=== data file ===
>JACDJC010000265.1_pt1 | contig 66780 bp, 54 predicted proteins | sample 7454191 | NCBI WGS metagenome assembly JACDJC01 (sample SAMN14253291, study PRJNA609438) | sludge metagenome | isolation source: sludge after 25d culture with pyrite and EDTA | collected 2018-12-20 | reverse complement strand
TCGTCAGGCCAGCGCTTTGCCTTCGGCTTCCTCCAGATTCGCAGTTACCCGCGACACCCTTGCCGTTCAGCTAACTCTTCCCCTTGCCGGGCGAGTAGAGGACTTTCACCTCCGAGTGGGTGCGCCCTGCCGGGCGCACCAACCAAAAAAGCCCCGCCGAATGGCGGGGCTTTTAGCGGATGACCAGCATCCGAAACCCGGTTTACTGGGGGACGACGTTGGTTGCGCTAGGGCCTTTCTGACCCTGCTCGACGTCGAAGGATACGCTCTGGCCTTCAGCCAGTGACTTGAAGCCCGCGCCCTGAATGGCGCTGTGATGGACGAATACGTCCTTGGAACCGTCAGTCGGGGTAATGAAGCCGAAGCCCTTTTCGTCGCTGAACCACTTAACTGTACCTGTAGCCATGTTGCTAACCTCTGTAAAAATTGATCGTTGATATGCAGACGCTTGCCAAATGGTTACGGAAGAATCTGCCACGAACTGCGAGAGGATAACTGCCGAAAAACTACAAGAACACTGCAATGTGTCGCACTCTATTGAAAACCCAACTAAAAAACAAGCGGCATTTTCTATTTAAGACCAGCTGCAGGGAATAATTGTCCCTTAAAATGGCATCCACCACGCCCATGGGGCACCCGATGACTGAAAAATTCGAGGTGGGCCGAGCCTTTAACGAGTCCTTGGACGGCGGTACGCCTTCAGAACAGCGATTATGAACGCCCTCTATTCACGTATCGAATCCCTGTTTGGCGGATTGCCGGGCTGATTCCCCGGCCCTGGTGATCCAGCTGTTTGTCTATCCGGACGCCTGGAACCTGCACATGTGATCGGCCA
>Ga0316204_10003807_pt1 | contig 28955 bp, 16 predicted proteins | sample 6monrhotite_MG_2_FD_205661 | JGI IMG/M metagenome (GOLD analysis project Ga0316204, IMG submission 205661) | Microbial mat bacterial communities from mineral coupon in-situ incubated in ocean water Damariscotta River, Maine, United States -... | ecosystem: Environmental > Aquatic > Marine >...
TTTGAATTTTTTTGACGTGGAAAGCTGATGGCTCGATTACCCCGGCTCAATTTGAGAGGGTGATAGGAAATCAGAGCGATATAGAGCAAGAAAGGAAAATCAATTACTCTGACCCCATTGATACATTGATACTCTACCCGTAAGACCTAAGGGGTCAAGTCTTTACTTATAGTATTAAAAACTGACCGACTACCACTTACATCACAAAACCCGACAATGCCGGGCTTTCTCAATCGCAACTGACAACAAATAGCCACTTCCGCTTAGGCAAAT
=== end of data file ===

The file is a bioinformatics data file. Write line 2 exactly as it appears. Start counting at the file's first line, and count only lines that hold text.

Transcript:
TCGTCAGGCCAGCGCTTTGCCTTCGGCTTCCTCCAGATTCGCAGTTACCCGCGACACCCTTGCCGTTCAGCTAACTCTTCCCCTTGCCGGGCGAGTAGAGGACTTTCACCTCCGAGTGGGTGCGCCCTGCCGGGCGCACCAACCAAAAAAGCCCCGCCGAATGGCGGGGCTTTTAGCGGATGACCAGCATCCGAAACCCGGTTTACTGGGGGACGACGTTGGTTGCGCTAGGGCCTTTCTGACCCTGCTCGACGTCGAAGGATACGCTCTGGCCTTCAGCCAGTGACTTGAAGCCCGCGCCCTGAATGGCGCTGTGATGGACGAATACGTCCTTGGAACCGTCAGTCGGGGTAATGAAGCCGAAGCCCTTTTCGTCGCTGAACCACTTAACTGTACCTGTAGCCATGTTGCTAACCTCTGTAAAAATTGATCGTTGATATGCAGACGCTTGCCAAATGGTTACGGAAGAATCTGCCACGAACTGCGAGAGGATAACTGCCGAAAAACTACAAGAACACTGCAATGTGTCGCACTCTATTGAAAACCCAACTAAAAAACAAGCGGCATTTTCTATTTAAGACCAGCTGCAGGGAATAATTGTCCCTTAAAATGGCATCCACCACGCCCATGGGGCACCCGATGACTGAAAAATTCGAGGTGGGCCGAGCCTTTAACGAGTCCTTGGACGGCGGTACGCCTTCAGAACAGCGATTATGAACGCCCTCTATTCACGTATCGAATCCCTGTTTGGCGGATTGCCGGGCTGATTCCCCGGCCCTGGTGATCCAGCTGTTTGTCTATCCGGACGCCTGGAACCTGCACATGTGATCGGCCA